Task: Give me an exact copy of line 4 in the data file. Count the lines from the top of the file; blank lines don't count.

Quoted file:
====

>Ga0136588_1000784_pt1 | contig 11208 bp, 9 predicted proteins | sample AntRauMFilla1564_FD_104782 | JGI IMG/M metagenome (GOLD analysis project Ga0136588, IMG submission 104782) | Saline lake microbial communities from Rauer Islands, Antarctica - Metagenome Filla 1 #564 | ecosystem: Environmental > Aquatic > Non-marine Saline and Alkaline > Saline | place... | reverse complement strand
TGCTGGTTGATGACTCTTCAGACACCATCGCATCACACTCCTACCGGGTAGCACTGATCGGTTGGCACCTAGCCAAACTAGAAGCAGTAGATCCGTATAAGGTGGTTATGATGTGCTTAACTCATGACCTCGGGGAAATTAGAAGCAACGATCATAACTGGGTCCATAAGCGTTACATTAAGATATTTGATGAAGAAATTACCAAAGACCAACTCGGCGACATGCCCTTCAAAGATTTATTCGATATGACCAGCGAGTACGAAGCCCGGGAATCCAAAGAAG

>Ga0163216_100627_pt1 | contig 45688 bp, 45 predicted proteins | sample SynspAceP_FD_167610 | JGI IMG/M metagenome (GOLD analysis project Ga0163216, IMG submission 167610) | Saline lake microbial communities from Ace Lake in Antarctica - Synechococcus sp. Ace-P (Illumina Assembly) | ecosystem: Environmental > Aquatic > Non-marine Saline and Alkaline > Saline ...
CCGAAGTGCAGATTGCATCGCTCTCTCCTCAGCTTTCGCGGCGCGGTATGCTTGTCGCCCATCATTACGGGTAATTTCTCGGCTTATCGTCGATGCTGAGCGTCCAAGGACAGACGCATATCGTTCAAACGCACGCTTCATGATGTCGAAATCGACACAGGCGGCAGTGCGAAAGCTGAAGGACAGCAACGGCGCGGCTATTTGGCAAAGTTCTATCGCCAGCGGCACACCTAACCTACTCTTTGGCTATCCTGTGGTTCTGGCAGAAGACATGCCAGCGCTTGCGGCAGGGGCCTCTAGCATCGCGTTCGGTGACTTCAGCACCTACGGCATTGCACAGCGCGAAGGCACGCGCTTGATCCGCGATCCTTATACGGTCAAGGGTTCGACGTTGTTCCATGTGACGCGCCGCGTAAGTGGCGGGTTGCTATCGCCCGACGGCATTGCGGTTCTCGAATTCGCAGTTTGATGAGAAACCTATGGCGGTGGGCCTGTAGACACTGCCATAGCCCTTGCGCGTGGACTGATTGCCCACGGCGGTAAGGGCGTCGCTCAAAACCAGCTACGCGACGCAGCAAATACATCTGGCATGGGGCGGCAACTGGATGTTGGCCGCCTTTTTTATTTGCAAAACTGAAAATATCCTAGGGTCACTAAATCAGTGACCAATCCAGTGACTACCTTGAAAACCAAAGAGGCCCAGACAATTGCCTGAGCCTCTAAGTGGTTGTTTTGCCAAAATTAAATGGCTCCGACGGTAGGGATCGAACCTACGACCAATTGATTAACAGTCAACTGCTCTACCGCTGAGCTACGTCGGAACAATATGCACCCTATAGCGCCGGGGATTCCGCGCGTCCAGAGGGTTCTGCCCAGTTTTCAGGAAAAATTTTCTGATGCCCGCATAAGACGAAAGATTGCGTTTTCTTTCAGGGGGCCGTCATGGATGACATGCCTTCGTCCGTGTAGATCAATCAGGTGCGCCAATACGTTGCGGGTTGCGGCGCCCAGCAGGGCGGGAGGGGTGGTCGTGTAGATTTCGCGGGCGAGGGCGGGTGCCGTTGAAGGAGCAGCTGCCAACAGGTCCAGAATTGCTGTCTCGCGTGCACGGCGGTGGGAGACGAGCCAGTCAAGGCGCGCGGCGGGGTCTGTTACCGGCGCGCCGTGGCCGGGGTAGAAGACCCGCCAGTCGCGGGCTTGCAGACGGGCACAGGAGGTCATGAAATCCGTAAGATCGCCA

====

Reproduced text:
CCGAAGTGCAGATTGCATCGCTCTCTCCTCAGCTTTCGCGGCGCGGTATGCTTGTCGCCCATCATTACGGGTAATTTCTCGGCTTATCGTCGATGCTGAGCGTCCAAGGACAGACGCATATCGTTCAAACGCACGCTTCATGATGTCGAAATCGACACAGGCGGCAGTGCGAAAGCTGAAGGACAGCAACGGCGCGGCTATTTGGCAAAGTTCTATCGCCAGCGGCACACCTAACCTACTCTTTGGCTATCCTGTGGTTCTGGCAGAAGACATGCCAGCGCTTGCGGCAGGGGCCTCTAGCATCGCGTTCGGTGACTTCAGCACCTACGGCATTGCACAGCGCGAAGGCACGCGCTTGATCCGCGATCCTTATACGGTCAAGGGTTCGACGTTGTTCCATGTGACGCGCCGCGTAAGTGGCGGGTTGCTATCGCCCGACGGCATTGCGGTTCTCGAATTCGCAGTTTGATGAGAAACCTATGGCGGTGGGCCTGTAGACACTGCCATAGCCCTTGCGCGTGGACTGATTGCCCACGGCGGTAAGGGCGTCGCTCAAAACCAGCTACGCGACGCAGCAAATACATCTGGCATGGGGCGGCAACTGGATGTTGGCCGCCTTTTTTATTTGCAAAACTGAAAATATCCTAGGGTCACTAAATCAGTGACCAATCCAGTGACTACCTTGAAAACCAAAGAGGCCCAGACAATTGCCTGAGCCTCTAAGTGGTTGTTTTGCCAAAATTAAATGGCTCCGACGGTAGGGATCGAACCTACGACCAATTGATTAACAGTCAACTGCTCTACCGCTGAGCTACGTCGGAACAATATGCACCCTATAGCGCCGGGGATTCCGCGCGTCCAGAGGGTTCTGCCCAGTTTTCAGGAAAAATTTTCTGATGCCCGCATAAGACGAAAGATTGCGTTTTCTTTCAGGGGGCCGTCATGGATGACATGCCTTCGTCCGTGTAGATCAATCAGGTGCGCCAATACGTTGCGGGTTGCGGCGCCCAGCAGGGCGGGAGGGGTGGTCGTGTAGATTTCGCGGGCGAGGGCGGGTGCCGTTGAAGGAGCAGCTGCCAACAGGTCCAGAATTGCTGTCTCGCGTGCACGGCGGTGGGAGACGAGCCAGTCAAGGCGCGCGGCGGGGTCTGTTACCGGCGCGCCGTGGCCGGGGTAGAAGACCCGCCAGTCGCGGGCTTGCAGACGGGCACAGGAGGTCATGAAATCCGTAAGATCGCCA